I’m not always a fan of “inspirational” stories, but I have never seen one so callously written, with so much disdain for the suffering that was endured by so many. I cannot imagine anyone feeling truly inspired by this book. How does a book “inspire” when it romanticizes mass murder, racism, and abuse? How could any person see that as a way to inspire people of faith?

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Continue reading Review: For Such a Time

  1. Anne Rice’s claim. She doesn’t believe in people writing negative reviews if they haven’t read a book. Her lack of reading the book didn’t stop her from defending it from people who had. 

Oh, lamb chop

There are some really messed up people in this world. Apparently, a few of them are writers. Months after the Kathleen Hale stalked a negative reviewer and Richard Brittain stalked and assaulted a negative reviewer, Andrea Smith and Eva LeNoir have decided to take on the ignoble task of publicly shaming a negative reviewer. This time, it’s being done in literary form. Their book Black Balled has the following description currently:

Two dominant males, two worthy adversaries, in a business that takes no prisoners, will soon learn that fate refuses to be ignored . . .

Black Balled is a story of two people, destined to hate one another for very different reasons–but will something happen to change all of that? A harsh reviewer with deep secrets and fears; a cocky Indie author that takes the bait and ultimately ends up breaking the Cardinal Rule, but what price will he end up paying for that?

Situations are not always what they seem; one of them is in deep denial,and the other is hell-bent on finding something–anything to distract him from his insecurities and the pain he is feeling because of personal tragedy and loss… toss a vindictive ex in the mix, and what you have is explosive and quite . . . epic.

Can they both survive one other?

Get ready for a magical carpet ride with this one!

That might not sound bad,1 unless you take into account the original description or what she said when she changed it.

original description

Babu is one letter off of the name of reviewer Baba, who left a negative (2-star) review on Diamond Girl, a book by Smith. As critical as the review was, it ended with “Give it a try and maybe you’ll love it.” That’s nicer than a lot of people are2 when it comes to critical reviews. So, writing a book as a response? Holy fuckballs! That’s nuts.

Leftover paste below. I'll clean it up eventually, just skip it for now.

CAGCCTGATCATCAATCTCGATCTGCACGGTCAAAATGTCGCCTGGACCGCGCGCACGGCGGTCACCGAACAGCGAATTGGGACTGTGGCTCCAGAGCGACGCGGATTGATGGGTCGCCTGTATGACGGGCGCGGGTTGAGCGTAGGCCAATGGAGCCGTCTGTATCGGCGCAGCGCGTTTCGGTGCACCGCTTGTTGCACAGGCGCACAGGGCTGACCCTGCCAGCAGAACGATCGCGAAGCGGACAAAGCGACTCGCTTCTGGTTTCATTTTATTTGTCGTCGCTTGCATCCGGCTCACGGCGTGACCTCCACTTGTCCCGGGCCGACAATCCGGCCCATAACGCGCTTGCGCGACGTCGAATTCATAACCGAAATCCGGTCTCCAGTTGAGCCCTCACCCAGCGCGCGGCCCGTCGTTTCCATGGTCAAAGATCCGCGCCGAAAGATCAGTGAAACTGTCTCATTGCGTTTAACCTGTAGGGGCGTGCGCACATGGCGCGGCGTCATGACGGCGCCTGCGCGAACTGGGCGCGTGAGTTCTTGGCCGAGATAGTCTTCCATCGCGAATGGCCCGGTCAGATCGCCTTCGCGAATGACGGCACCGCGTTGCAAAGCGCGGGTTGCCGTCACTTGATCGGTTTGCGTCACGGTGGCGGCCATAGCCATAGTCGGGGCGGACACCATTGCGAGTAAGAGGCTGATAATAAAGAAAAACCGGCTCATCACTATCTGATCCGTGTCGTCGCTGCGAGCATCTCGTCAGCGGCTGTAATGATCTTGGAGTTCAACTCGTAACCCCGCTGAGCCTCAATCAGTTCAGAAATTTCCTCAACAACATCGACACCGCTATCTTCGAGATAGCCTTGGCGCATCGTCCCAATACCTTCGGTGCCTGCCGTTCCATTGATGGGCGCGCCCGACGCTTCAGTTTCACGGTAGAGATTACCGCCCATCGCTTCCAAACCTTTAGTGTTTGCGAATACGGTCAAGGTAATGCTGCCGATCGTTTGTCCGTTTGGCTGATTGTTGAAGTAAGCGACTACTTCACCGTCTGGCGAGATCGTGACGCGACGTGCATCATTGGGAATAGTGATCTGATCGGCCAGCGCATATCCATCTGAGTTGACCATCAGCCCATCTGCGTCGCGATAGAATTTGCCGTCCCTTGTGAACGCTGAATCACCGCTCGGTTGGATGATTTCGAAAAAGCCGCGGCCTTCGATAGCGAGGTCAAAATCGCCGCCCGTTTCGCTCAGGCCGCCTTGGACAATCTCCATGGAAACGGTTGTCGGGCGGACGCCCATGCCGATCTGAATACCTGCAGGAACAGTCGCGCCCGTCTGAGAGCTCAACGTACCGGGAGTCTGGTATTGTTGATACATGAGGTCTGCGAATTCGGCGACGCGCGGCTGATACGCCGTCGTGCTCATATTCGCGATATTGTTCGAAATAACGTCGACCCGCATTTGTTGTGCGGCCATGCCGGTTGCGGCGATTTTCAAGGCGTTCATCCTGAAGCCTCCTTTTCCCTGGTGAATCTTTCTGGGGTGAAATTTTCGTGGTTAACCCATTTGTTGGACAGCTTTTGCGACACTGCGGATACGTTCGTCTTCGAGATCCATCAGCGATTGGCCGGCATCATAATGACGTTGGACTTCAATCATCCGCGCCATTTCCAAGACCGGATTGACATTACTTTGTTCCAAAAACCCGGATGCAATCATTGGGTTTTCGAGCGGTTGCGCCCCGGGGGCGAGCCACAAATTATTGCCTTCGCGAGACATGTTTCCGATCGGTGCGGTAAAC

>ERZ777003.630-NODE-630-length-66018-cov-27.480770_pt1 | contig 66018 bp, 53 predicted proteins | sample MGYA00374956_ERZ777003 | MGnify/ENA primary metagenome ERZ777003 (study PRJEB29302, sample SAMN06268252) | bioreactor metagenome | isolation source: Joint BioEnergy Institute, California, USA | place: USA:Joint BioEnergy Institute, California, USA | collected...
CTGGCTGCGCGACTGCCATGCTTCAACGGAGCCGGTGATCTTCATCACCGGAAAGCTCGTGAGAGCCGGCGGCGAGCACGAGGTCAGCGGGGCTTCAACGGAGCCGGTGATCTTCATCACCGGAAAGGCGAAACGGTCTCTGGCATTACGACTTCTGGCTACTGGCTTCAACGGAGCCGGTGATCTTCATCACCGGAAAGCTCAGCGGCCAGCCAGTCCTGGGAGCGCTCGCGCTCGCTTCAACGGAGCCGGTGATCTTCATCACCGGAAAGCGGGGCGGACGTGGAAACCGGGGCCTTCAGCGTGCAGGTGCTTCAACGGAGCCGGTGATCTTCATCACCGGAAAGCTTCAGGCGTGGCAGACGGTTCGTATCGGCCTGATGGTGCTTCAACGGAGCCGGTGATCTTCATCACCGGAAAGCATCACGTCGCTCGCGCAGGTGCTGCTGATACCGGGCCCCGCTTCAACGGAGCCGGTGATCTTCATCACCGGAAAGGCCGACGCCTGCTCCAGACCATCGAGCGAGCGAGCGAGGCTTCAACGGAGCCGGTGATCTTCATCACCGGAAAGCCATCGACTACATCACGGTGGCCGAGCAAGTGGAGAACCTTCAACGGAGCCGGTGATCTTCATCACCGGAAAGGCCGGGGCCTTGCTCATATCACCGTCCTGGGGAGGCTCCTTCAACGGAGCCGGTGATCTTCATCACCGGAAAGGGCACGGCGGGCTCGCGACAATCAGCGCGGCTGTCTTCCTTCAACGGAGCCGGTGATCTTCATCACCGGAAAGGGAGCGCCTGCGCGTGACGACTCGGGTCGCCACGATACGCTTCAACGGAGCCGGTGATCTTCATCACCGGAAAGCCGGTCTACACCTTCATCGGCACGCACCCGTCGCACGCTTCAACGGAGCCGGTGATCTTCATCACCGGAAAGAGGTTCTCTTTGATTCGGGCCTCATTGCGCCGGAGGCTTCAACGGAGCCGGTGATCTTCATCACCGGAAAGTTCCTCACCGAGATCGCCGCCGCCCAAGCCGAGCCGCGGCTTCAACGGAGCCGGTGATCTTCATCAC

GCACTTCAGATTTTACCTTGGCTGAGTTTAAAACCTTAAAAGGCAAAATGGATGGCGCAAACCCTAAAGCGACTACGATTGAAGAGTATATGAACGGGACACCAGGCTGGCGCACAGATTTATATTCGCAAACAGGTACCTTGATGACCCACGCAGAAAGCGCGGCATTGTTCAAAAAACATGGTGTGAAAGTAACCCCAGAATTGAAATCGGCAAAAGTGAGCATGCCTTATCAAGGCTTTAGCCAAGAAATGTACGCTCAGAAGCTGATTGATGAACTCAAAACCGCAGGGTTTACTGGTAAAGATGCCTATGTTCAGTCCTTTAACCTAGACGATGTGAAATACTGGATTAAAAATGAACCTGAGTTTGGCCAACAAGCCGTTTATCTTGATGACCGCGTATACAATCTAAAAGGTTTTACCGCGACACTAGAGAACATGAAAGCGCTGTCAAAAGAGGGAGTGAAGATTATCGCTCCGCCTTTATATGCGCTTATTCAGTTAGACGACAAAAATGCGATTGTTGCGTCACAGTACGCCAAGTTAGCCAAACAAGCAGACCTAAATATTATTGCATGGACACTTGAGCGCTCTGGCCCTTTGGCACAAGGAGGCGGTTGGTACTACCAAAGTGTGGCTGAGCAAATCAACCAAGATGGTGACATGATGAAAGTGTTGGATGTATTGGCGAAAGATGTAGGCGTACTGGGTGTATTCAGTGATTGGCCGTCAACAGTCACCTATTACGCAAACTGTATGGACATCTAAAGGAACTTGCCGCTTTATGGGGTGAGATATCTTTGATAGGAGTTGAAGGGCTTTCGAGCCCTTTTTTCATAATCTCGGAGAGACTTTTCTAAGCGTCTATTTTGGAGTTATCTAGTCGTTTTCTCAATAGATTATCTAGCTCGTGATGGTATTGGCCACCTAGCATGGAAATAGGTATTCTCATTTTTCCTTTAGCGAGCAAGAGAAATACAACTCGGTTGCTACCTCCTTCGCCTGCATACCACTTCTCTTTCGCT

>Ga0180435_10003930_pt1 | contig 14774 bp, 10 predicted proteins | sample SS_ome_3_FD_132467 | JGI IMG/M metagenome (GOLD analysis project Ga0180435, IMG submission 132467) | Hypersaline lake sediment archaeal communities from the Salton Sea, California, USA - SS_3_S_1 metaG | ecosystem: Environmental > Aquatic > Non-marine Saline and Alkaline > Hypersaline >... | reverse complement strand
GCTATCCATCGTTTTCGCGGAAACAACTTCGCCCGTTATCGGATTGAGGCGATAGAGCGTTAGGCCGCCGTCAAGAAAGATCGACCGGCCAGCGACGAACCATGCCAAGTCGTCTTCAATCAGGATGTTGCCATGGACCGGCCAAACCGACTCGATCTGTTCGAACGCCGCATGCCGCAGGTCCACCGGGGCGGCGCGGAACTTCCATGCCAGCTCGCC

But Smith says it isn’t about Baba and that Baba is full of herself. No, really, she did. Smith also seems “surprised” that there was drama over the book and seems to be in total denial that she is to blame for it. She also seems to be in denial that the “buzz”3 is pretty much all negative.

no really

drama of your own making

what the buzz

This also isn’t the first time that Smith has behaved childishly45 when critiqued. This is pretty indicative that she has a problem. If you can’t handle reviews that are 1 or 2 stars, then maybe you shouldn’t publish your work. At the very least, you shouldn’t read the reviews. And if you’re reacting this poorly to the reviews, then get help that you definitely need. This should not be the way any person reacts to this sort of situation.

I’ve received criticism in the past on various things and reacted negatively from it. I’ve also worked on not letting it get to me. Maybe the writers who end up obsessing over, stalking, shaming, and assaulting their critics should do the same. If they don’t want to try therapy, then maybe they can listen to music or meditate or paint or do something. But this sort of behavior is just messed up. It seriously reminds me of the wise words of Mary Cooper on The Big Bang Theory:

Oh, lamb chop, we can quibble what to call it, but I think we can both agree it’s creepy.

Except that it’s not just creepy. It is absolutely 100% fucked up. Reviewers shouldn’t have to worry about their personal safety because some writers can’t handle a negative review. And it’s becoming increasingly more obvious that that’s something reviewers are going to have to consider. I wouldn’t be surprised if this sort of act or the acts of other authors leads some people who write reviews to back away from doing so in the future. I also wouldn’t be surprised if it makes reading in general less enjoyable for some. And that not only hurts Smith and LeNoir, it hurts the whole industry, reviewers, and people who just read as a hobby.